(Report Comment)
Steven Starr September 2, 2011 | 7:31 p.m.

None of us will be left living in the 'real world' if any significant fraction of the current nuclear arsenals are detonated in conflict.

Nuclear weapons aren't guns and keeping thousands of operational and deployed nuclear weapons ready for immediate use will ultimately prove suicidal to all nations, regardless of who starts or ends the war.

We have a long way to go from the current 22,000 nuclear weapons that reside in the global nuclear arsenals, before we get to Zero nuclear weapons. However, if we do someday manage to get close to Zero, or arrive at Zero, the consequences of nuclear breakout (someone manufacturing or obtaining a handful of nuclear weapons) would not cause the destruction of the human race, as would a war fought with existing arsenals.

All that nuclear deterrence requires is for every leader (who controls nuclear weapons) to remain rational under all circumstances, forever. It just won't happen.

What is more realistic, to pretend nuclear war can be avoided forever, or to admit having these weapons ready to use will eventually lead to nuclear war, and to instead work towards nuclear abolition?

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Greg Allen September 3, 2011 | 10:02 p.m.

Maybe we should address what underlies the nuclear threat: those who are willing to use them.

There's been enough psychological, sociological, anthropological, and related research to be able to screen people for inordinate power seeking; should we use that knowledge to keep people with too much testosterone (or whatever causes someone to create and fight enemies) and not allow them into positions of high authority? It would have to be worldwide, of course, but what would it be worth to make it happen?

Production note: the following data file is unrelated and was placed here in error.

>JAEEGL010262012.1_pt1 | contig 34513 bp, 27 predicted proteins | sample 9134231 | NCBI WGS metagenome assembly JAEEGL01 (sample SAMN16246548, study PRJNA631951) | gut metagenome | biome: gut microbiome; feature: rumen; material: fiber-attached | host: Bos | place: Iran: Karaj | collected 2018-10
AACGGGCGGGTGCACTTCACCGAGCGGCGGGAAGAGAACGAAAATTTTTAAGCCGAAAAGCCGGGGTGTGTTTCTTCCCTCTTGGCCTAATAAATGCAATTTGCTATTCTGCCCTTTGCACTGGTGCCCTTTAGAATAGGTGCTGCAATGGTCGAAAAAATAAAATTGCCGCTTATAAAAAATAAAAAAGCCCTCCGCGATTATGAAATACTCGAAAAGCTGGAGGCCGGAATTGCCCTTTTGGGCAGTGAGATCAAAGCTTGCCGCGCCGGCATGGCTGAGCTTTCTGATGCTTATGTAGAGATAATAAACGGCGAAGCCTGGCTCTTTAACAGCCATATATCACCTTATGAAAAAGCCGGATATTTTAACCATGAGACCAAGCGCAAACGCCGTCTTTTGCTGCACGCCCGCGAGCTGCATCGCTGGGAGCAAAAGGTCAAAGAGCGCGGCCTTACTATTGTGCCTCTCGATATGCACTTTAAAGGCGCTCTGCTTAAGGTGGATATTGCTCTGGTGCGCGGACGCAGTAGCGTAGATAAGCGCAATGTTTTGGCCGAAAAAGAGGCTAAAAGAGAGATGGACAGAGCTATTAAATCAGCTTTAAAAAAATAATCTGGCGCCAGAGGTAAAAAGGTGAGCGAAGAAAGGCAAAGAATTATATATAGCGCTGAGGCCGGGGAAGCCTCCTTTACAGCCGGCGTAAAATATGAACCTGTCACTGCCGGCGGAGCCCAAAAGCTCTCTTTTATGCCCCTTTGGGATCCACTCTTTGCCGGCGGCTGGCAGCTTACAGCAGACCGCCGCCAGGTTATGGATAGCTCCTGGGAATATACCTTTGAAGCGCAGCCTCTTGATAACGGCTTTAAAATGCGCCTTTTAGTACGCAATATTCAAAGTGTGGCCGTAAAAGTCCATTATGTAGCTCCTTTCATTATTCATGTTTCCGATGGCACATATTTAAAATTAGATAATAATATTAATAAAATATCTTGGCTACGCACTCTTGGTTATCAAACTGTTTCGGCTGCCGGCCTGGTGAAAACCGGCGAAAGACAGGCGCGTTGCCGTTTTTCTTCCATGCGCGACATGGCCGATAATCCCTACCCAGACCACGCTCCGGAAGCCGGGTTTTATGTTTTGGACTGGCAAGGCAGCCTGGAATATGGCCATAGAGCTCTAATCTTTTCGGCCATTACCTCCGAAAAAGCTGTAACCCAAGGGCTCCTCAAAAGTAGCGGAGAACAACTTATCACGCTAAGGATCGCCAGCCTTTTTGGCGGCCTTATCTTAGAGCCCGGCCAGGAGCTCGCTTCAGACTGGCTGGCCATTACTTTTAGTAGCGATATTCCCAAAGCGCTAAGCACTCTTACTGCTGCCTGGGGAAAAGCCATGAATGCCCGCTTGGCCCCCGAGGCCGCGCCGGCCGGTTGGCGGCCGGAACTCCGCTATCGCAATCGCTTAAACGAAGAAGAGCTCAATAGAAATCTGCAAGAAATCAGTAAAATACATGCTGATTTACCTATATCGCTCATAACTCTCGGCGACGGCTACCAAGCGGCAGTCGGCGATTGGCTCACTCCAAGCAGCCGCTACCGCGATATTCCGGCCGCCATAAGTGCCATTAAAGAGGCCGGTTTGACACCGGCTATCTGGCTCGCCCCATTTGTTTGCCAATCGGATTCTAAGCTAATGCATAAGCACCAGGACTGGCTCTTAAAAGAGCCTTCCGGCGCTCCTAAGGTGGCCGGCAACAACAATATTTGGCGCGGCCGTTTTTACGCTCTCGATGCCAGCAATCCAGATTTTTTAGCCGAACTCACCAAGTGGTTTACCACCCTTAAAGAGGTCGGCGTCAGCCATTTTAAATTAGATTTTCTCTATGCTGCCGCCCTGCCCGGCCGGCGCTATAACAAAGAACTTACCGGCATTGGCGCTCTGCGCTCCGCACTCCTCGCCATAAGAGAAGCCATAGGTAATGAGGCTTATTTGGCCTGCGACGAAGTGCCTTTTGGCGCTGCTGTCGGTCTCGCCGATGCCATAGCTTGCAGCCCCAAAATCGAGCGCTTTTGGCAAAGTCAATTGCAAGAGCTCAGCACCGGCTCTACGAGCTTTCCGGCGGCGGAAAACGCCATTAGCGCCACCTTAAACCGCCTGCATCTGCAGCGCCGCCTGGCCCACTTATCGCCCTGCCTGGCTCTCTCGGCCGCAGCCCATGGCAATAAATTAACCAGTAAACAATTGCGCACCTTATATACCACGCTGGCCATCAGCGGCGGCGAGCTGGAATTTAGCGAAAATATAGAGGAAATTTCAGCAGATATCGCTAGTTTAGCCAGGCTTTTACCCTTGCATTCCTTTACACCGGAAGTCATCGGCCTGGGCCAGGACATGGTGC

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Mark Foecking September 4, 2011 | 3:15 a.m.

Greg Allen wrote:

"It would have to be worldwide, of course, but what would it be worth to make it happen?"

You'd have tp install a world government, and IMO that would be the surest way to start a world war.

Unfortunately, MAD is the best we've come up with. Disarmament is intrinsically unverifiable. One state with the will to use a nuclear weapon is more likely to if they do not have to worry about retaliation in kind. Like the US at the end of WW II.


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J Karl Miller September 4, 2011 | 11:36 a.m.

First, I would like to thank Professor Kultgen for his kind words inasmuch as most of my critics are not that charitable. Nevertheless, reduced to its lowest common denominator, our differences revolve around whose "experts" are more credible, given the historical and political context of conflict between nations.

Perhaps in Professor Kultgen's sphere, only "some" of my views are on target; however, most of my 76 years have been spent in the "real world," among adversaries to whom the Marquis of Queensbury Rules and the Law of War are taken seriously by the weak and the foolish.

That " Knowledgeable and practical people have worked out the details of a step-by-step, verifiable process" is not very reassuring when one understands that those who mean us harm will permit verification only on their terms. National security is no venue for the practice of social engineering.

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Greg Allen September 4, 2011 | 8:58 p.m.

"MAD is the best we've come up with." Is it good enough? When those making policy aren't coming up with 'good enough' where should we go?

"National security is no venue for the practice of social engineering." To the contrary, Colonel. It's always practiced there.

(Report Comment)
frank christian September 4, 2011 | 9:29 p.m.

Gregg Allen - "When those making policy aren't coming up with 'good enough' where should we go?" I'd say vote for Democrats. They'll always tell you what you want to hear.